[0051] All documents cited herein are incorporated by reference.

[0052] The present invention provides for treatment of lesions of pathological angiogenesis.

[0053] In one aspect the invention provides a method of treating angiogenesis in pathological lesions, the method comprising administering a conjugate of (i) a molecule which exerts a biocidal or cytotoxic effect on target cells by cellular interaction and (ii) a specific binding member specific for an extracellular matrix component which is present in angiogenesis in pathological lesions.

[0054] In another aspect, the invention provides the use of a conjugate of (i) a molecule which exerts a biocidal or cytotoxic effect on target cells by cellular interaction and (ii) a specific binding member specific for an extracellular matrix component which is present in angiogenesis in pathological lesions, in the manufacture of a medicament for treatment of pathological angiogenesis.

[0055] In a further aspect the invention provides a conjugate of (i) a molecule which exerts a biocidal or cytotoxic effect on target cells by cellular interaction and (ii) a specific binding member specific for an extracellular matrix component which is present in angiogenesis in pathological lesions, for use in a method of treatment of the human or animal body by therapy. Such treatment may be of pathological lesions comprising angiogenesis.

[0056] A still further aspect of the invention provides a conjugate of (i) a molecule which exerts a biocidal or cytotoxic effect on target cells by cellular interaction and (ii) a specific binding member specific for an extracellular matrix component which is present in angiogenesis in pathological lesions. Such a conjugate preferably comprises a fusion protein comprising the biocidal or cytotoxic molecule and a said specific binding member, or, where the specific binding member is two-chain or multi-chain, a fusion protein comprising the biocidal or cytotoxic molecule and a polypeptide chain component of said specific binding member. Preferably the specific binding member is a single-chain polypeptide, e.g. a single-chain antibody molecule, such as scFv. Thus a further aspect of the present invention provides a fusion protein comprising the biocidal or cytotoxic molecule and a single-chain Fv antibody molecule specific for an extracellular matrix component which is present in lesions comprising angiogenesis, especially a tumor-associated extracellular matrix component. As discussed, in a preferred embodiment the component allowing for discriminatory targeting of extracellular matrix of pathological lesions compared with normal is fibronectin ED-B. In another preferred embodiment the component is the C domain of tenascin-C (Carnemolla et al. (1999) Am. J. Pathol., 154, 1345-1352]).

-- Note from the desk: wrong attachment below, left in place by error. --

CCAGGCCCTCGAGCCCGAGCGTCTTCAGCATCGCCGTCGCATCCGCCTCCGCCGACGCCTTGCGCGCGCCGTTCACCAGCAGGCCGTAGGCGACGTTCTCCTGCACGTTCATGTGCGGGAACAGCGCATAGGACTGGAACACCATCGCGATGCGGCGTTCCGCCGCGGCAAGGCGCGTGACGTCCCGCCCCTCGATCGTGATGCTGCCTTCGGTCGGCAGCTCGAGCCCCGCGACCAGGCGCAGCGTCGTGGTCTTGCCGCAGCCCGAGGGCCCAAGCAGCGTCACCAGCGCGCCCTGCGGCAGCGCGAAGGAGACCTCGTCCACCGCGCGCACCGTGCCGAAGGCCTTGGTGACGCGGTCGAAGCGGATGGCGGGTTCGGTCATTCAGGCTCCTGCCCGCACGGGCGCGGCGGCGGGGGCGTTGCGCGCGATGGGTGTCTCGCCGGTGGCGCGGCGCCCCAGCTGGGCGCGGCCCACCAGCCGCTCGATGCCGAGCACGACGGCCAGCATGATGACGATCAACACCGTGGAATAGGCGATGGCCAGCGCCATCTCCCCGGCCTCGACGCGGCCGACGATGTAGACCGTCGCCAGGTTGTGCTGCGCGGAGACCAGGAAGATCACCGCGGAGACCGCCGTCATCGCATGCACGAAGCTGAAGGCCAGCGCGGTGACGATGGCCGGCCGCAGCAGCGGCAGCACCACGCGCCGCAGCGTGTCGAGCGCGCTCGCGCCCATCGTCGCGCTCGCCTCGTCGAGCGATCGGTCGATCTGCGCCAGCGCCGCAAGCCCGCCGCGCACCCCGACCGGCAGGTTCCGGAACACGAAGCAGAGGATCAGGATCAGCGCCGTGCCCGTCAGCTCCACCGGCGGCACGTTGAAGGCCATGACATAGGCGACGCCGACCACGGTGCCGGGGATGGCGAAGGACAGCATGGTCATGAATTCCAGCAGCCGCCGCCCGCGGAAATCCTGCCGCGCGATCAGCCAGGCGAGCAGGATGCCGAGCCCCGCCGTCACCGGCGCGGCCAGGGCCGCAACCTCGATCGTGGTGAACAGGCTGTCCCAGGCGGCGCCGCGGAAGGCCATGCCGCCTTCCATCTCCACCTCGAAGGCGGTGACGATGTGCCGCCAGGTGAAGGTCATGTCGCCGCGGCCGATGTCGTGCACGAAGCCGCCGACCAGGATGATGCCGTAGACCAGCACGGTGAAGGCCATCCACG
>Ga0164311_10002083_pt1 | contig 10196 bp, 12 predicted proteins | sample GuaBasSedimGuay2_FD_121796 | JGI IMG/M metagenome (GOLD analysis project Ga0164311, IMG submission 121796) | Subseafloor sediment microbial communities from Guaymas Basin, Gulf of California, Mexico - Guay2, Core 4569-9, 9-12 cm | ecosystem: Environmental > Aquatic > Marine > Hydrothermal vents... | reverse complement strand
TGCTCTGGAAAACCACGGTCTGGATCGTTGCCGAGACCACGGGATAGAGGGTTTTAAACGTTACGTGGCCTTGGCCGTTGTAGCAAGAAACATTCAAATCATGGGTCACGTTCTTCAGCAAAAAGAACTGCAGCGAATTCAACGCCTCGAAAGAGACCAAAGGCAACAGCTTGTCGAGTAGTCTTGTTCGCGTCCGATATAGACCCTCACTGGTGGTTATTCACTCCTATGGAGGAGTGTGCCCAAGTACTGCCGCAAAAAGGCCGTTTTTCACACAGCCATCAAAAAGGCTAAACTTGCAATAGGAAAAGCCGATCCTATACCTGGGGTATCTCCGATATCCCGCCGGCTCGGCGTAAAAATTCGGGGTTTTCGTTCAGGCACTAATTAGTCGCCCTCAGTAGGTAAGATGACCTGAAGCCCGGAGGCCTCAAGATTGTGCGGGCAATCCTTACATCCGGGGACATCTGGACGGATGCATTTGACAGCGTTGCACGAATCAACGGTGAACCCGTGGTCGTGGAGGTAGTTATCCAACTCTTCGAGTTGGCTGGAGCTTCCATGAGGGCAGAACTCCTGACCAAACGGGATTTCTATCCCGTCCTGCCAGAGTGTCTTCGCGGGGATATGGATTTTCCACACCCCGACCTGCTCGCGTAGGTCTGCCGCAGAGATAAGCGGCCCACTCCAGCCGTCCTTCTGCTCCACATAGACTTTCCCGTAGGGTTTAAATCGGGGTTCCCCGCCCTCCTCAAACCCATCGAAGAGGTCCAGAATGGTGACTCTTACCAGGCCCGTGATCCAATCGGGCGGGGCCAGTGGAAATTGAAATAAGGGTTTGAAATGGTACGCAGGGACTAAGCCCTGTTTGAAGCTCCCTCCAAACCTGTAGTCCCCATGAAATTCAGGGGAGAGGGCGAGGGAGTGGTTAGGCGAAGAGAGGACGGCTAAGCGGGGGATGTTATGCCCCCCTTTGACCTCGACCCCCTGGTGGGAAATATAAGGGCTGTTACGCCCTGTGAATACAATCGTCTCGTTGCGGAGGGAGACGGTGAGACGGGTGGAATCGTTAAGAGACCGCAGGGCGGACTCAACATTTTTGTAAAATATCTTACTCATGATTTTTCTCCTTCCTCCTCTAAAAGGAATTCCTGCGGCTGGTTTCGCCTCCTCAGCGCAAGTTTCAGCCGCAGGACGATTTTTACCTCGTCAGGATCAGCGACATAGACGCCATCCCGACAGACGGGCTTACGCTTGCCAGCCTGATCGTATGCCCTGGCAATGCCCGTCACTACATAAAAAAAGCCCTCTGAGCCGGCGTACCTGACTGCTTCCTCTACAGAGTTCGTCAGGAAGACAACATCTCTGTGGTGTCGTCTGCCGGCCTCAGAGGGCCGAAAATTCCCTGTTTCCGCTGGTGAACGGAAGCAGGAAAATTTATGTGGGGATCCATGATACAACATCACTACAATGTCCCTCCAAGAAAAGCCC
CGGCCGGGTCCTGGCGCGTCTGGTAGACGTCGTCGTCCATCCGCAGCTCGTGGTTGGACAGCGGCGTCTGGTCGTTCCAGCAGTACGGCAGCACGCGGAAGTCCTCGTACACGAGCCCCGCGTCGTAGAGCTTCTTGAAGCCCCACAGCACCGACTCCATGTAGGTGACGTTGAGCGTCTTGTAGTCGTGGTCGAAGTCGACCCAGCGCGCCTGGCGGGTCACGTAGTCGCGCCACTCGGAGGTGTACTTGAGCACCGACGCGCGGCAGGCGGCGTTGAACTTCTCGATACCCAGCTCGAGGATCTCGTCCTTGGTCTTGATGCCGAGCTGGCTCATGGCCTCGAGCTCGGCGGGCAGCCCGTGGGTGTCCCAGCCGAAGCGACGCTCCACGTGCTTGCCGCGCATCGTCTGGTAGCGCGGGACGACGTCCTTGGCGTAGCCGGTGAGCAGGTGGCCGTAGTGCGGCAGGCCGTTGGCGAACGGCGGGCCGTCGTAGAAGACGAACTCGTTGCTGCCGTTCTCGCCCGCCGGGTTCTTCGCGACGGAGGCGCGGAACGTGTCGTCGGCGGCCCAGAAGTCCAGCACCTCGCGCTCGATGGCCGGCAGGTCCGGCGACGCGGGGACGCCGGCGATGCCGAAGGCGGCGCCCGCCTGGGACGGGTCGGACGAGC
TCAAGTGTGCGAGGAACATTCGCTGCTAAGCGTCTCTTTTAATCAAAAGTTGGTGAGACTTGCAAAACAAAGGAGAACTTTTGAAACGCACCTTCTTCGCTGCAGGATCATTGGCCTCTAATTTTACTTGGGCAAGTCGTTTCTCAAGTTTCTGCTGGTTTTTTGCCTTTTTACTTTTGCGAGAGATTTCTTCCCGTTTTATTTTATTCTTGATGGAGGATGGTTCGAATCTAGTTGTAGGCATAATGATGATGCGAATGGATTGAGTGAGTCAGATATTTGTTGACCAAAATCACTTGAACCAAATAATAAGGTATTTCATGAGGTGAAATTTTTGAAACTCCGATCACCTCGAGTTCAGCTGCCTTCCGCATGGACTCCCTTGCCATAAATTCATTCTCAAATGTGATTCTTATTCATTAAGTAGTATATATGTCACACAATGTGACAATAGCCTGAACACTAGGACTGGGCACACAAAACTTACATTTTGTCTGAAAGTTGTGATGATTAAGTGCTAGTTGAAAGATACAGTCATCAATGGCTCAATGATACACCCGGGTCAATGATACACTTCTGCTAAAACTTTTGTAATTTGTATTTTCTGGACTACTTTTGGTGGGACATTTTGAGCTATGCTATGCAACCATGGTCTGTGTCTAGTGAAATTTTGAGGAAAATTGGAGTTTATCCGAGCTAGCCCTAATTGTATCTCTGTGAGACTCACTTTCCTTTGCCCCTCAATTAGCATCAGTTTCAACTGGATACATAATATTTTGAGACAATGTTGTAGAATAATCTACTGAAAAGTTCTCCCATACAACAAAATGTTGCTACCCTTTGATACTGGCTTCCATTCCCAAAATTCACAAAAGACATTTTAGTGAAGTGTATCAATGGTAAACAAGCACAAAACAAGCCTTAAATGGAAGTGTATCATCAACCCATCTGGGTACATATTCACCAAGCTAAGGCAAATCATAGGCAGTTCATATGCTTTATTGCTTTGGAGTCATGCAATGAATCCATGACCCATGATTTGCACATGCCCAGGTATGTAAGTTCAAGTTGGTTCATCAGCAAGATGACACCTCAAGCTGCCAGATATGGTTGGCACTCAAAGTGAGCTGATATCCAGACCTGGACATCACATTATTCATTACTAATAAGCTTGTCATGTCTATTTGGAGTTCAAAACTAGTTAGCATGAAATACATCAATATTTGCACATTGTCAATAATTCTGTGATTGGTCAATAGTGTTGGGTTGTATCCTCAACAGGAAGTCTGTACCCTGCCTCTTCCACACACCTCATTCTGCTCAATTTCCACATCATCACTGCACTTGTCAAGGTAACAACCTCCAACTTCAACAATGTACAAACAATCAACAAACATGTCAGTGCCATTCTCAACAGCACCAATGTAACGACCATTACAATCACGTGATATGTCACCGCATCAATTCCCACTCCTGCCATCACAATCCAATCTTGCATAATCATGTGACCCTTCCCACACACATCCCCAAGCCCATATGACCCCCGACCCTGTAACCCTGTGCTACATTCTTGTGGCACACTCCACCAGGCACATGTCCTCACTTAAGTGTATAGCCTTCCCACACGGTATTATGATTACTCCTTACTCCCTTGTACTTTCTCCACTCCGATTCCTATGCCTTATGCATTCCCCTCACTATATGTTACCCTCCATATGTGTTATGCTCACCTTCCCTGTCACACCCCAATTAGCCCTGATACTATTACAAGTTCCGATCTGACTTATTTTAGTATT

[0057] The biocidal or cytotoxic molecule that exerts its effect on target cells by cellular interaction, may interact directly with the target cells, may interact with a membrane-bound receptor on the target cell or perturb the electrochemical potential of the cell membrane. Molecules which interact with a membrane-bound receptor include chemokines, cytokines and hormones. Compounds which perturb the electrochemical potential of the cell membrane include hemolysin, ionophores, drugs acting on ion channels. In exemplary preferred embodiments the molecule is interleukin-2, tissue factor (preferably truncated) or doxorubicin. Other embodiments may employ interleukin 12, interferon-gamma, IP-10 and Tumor Necrosis Factor-α (TNF-α).